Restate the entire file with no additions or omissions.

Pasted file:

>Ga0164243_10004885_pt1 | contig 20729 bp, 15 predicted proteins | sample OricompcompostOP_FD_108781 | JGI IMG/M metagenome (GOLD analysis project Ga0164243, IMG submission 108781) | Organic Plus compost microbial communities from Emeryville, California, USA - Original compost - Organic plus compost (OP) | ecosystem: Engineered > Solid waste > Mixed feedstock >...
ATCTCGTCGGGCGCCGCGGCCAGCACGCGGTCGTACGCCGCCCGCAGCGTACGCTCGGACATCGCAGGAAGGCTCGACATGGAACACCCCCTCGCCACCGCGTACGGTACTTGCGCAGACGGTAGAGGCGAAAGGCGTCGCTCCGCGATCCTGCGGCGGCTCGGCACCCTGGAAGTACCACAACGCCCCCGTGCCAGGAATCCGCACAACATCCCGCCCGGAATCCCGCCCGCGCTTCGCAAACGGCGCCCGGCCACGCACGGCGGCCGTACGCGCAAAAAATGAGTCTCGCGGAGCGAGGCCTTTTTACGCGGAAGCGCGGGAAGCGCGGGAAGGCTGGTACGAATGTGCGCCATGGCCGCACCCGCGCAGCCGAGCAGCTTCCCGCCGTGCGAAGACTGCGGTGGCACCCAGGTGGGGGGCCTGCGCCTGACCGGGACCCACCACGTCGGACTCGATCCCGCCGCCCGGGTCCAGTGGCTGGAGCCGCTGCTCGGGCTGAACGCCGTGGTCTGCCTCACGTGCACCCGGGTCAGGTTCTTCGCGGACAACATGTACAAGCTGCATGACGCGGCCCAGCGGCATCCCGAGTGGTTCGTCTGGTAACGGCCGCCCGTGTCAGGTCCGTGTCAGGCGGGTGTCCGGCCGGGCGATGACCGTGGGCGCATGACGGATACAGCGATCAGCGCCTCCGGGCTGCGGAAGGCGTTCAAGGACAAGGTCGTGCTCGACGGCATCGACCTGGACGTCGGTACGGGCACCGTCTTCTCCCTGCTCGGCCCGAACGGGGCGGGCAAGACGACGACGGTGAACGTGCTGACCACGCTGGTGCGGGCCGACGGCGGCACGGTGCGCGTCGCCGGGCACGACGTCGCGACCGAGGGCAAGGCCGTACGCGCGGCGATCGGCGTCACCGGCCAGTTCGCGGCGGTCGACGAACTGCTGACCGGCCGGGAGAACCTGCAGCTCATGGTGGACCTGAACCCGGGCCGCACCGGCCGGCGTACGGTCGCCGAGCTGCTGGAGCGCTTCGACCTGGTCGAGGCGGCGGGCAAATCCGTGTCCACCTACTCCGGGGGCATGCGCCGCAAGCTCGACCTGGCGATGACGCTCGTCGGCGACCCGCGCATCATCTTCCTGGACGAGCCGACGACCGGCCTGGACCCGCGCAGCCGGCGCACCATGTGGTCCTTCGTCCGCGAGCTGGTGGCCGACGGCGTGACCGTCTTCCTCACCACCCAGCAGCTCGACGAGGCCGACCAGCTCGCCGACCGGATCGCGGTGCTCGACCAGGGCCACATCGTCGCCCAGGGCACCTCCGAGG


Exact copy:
>Ga0164243_10004885_pt1 | contig 20729 bp, 15 predicted proteins | sample OricompcompostOP_FD_108781 | JGI IMG/M metagenome (GOLD analysis project Ga0164243, IMG submission 108781) | Organic Plus compost microbial communities from Emeryville, California, USA - Original compost - Organic plus compost (OP) | ecosystem: Engineered > Solid waste > Mixed feedstock >...
ATCTCGTCGGGCGCCGCGGCCAGCACGCGGTCGTACGCCGCCCGCAGCGTACGCTCGGACATCGCAGGAAGGCTCGACATGGAACACCCCCTCGCCACCGCGTACGGTACTTGCGCAGACGGTAGAGGCGAAAGGCGTCGCTCCGCGATCCTGCGGCGGCTCGGCACCCTGGAAGTACCACAACGCCCCCGTGCCAGGAATCCGCACAACATCCCGCCCGGAATCCCGCCCGCGCTTCGCAAACGGCGCCCGGCCACGCACGGCGGCCGTACGCGCAAAAAATGAGTCTCGCGGAGCGAGGCCTTTTTACGCGGAAGCGCGGGAAGCGCGGGAAGGCTGGTACGAATGTGCGCCATGGCCGCACCCGCGCAGCCGAGCAGCTTCCCGCCGTGCGAAGACTGCGGTGGCACCCAGGTGGGGGGCCTGCGCCTGACCGGGACCCACCACGTCGGACTCGATCCCGCCGCCCGGGTCCAGTGGCTGGAGCCGCTGCTCGGGCTGAACGCCGTGGTCTGCCTCACGTGCACCCGGGTCAGGTTCTTCGCGGACAACATGTACAAGCTGCATGACGCGGCCCAGCGGCATCCCGAGTGGTTCGTCTGGTAACGGCCGCCCGTGTCAGGTCCGTGTCAGGCGGGTGTCCGGCCGGGCGATGACCGTGGGCGCATGACGGATACAGCGATCAGCGCCTCCGGGCTGCGGAAGGCGTTCAAGGACAAGGTCGTGCTCGACGGCATCGACCTGGACGTCGGTACGGGCACCGTCTTCTCCCTGCTCGGCCCGAACGGGGCGGGCAAGACGACGACGGTGAACGTGCTGACCACGCTGGTGCGGGCCGACGGCGGCACGGTGCGCGTCGCCGGGCACGACGTCGCGACCGAGGGCAAGGCCGTACGCGCGGCGATCGGCGTCACCGGCCAGTTCGCGGCGGTCGACGAACTGCTGACCGGCCGGGAGAACCTGCAGCTCATGGTGGACCTGAACCCGGGCCGCACCGGCCGGCGTACGGTCGCCGAGCTGCTGGAGCGCTTCGACCTGGTCGAGGCGGCGGGCAAATCCGTGTCCACCTACTCCGGGGGCATGCGCCGCAAGCTCGACCTGGCGATGACGCTCGTCGGCGACCCGCGCATCATCTTCCTGGACGAGCCGACGACCGGCCTGGACCCGCGCAGCCGGCGCACCATGTGGTCCTTCGTCCGCGAGCTGGTGGCCGACGGCGTGACCGTCTTCCTCACCACCCAGCAGCTCGACGAGGCCGACCAGCTCGCCGACCGGATCGCGGTGCTCGACCAGGGCCACATCGTCGCCCAGGGCACCTCCGAGG